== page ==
The new Salesforce feature Change Data Capture does not require a feature license and offers a low code resilient approach to keeping data in sync between two or more systems.
New in the Spring 19 release
The new “Change Data Capture” was in preview mode on the previous Salesforce release, but is now an official feature! What is it? When should you/can you use it? Basically, it’s appropriate when you require integration with an external system but don’t have a middleware tool such as MuleSoft in place. But let’s take a deeper look:
Resiliency: It’s not enough to get the data from point A to point B
What do I mean by that? When you set out it might be tempting to code an Apex Trigger to respond to data events and call out to an external system and keep that system current with data when Salesforce is the system of record. Don’t! The first roadblock here is that you cannot make callouts from the context of a trigger, but you can work around this by queuing up the work in a future method. This approach might work but when the system is under pressure and limits are exceeded due to mass updates, your external data turns into an unknown state of ‘mostly correct’. In order to make the integration resilient, two important features are required. First, the message or event must be durable because when limits are exceeded the events still need to fire. Second, in the event of system maintenance or down time, the event must be persisted and replayed. Change Data Capture retains these events for 3 days! This is done in order to handle heavy pressure on the system Overflow events when thresholds are exceeded.
There is an additional type of event called a Gap Event. There may be non-transacted database events such as archiving of records or data cleanup jobs that do not trigger a normal Change Event, Gap Events alert you to record changes from these types of operations.
Salesforce takes care of the hard parts
When working with integrations, a common approach is to establish data synchronizations per data object or table. The downside with this approach is that it is difficult to keep the related objects consistent. A more code heavy approach is to traverse the data structure or object graph and find any related records that were also changed as part of the same transaction. Reporting back this entire data structure can be quite large when only a few fields were modified. Additionally, reporting back fields that are part of the data structure but didn’t actually change can lead to executing process logic when it’s not necessary. For example, your external system may have a database trigger for when a book title changes. However this change within Salesforce didn’t actually update the title, it just updated that the product is active status. Firing off logic like this when it is not necessary may create audit records that make it difficult to track what’s actually occurring as well as adding pressure to the system which may make things either run slower or time out. Ideally the system only returns fields that have changes along with the relevant Id’s and timestamps along with the related records that have also been modified in the same transaction. This is exactly how the Salesforce Change Data Capture feature works! This is one of the more difficult areas to code correctly as well as thoroughly test, using this feature should reduce the complexity and difficulty of your next integration.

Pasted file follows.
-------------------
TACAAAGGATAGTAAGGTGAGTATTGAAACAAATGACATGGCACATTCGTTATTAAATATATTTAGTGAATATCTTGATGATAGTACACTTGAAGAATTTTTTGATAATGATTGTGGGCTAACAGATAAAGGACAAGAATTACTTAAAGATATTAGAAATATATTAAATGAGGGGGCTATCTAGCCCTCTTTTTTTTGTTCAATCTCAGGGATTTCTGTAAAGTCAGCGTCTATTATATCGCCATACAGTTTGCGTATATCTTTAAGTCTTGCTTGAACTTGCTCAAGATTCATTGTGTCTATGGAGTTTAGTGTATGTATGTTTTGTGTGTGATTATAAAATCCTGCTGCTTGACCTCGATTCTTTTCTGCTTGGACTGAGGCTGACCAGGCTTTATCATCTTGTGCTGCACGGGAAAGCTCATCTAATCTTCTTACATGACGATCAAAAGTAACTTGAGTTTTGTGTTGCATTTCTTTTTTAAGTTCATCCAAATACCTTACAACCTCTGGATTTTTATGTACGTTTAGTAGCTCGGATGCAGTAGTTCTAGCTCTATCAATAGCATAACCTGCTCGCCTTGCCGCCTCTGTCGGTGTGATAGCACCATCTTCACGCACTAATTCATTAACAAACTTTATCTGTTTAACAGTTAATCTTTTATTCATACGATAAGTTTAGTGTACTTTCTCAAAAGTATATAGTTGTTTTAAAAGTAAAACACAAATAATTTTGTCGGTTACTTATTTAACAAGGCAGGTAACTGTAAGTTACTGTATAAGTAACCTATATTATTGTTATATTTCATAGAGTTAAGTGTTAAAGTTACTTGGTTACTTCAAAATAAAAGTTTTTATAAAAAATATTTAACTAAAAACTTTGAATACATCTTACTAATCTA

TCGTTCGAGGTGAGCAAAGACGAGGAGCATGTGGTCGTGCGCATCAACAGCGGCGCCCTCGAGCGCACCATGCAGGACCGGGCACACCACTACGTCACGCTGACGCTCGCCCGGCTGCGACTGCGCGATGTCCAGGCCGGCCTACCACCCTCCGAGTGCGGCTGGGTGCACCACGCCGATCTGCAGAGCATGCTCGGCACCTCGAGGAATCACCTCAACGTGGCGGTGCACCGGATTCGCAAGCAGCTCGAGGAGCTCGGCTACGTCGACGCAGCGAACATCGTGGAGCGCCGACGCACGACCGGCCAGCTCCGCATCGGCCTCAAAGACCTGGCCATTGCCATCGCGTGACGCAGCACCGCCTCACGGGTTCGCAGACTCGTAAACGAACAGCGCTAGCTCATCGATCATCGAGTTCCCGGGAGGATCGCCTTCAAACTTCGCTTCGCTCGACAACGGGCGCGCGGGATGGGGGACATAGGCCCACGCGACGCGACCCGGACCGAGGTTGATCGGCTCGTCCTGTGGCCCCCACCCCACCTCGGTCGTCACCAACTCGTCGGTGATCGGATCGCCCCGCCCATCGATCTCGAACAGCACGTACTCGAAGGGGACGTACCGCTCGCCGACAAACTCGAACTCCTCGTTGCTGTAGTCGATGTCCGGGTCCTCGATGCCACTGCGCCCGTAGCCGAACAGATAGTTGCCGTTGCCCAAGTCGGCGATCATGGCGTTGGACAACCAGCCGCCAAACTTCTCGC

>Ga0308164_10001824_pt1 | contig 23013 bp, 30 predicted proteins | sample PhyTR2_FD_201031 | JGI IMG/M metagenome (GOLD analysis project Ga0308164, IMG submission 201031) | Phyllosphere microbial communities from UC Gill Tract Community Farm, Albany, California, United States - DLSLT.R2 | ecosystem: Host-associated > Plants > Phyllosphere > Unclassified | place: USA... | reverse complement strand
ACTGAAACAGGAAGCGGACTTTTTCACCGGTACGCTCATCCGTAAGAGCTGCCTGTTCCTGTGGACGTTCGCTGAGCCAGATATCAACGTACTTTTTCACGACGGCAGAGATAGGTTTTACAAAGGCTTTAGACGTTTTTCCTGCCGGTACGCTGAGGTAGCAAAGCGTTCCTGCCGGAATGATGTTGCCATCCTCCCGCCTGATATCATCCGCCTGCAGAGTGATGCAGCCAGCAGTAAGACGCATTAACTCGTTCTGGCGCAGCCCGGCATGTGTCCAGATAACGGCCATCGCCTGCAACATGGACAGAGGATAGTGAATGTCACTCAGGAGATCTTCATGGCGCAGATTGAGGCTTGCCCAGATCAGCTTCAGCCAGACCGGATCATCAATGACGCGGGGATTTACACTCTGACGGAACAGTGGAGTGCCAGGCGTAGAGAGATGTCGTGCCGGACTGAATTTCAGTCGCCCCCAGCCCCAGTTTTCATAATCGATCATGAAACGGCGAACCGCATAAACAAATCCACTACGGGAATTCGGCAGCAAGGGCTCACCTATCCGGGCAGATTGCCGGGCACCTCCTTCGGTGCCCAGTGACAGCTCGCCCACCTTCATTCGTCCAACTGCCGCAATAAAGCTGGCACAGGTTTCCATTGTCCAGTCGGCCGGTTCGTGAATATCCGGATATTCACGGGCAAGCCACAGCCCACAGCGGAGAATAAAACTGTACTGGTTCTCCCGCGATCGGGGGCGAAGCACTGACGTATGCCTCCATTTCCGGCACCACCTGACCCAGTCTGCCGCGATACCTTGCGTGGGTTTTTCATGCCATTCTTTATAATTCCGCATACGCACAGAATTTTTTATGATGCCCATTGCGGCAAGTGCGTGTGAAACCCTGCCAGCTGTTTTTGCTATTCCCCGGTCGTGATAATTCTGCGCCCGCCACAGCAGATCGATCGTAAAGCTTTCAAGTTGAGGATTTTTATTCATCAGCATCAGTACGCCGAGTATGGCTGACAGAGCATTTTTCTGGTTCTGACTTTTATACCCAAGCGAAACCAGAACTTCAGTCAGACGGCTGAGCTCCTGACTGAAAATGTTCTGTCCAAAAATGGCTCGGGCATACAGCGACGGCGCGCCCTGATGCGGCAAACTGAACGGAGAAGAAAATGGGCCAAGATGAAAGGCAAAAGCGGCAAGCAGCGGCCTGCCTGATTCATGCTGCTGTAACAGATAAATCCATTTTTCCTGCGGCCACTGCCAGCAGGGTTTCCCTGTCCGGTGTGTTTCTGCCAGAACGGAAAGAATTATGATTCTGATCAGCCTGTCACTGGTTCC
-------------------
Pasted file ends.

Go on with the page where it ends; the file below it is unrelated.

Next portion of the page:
Middleware: That’s on the roadmap, but not in place today
Something that should be noted is that point to point integrations become unmanageable as the number of integrated systems and number of integrations grow. Middleware such as MuleSoft and publishing / subscribing to Platform Events from Salesforce are often the recommended approach. If your project involves standing up a Salesforce Org or extending one with Service Cloud and your enterprise does not already have a middleware tool in place, it may be cost prohibitive to include one in your project plan. Standing up a middleware solution is typically a fair amount of work and not something you should try to squeeze into an existing project plan. If you do have a Middleware platform in place you can still take advantage of the Change Data Capture feature to gain a transactional view of related records and only the fields that have actually changed.
Connectors: Connecting the other side
If this is a point to point integration, we can’t use middleware connectors. Instead the client will need to subscribe to the channel that the Salesforce events are published on. The Salesforce Streaming API is the gateway and comes with a code example written in Java using the Enterprise Messaging Platform (EMP) Connector: https://developer.salesforce.com/docs/atlas.en-us.api_streaming.meta/api_streaming/code_sample_java_client_intro.htm
Whether you are integrating with an Oracle E-Business Suite ERP system or another cloud based app this example should get you going in the right direction.
Getting Started: Salesforce Blog and Trailhead
I recommend going through the following Trailhead on Change Data Capture:
And reading the following blog by Katia Hage from Salesforce:
Steve MunLeeuw is a Technical Architect at Statera.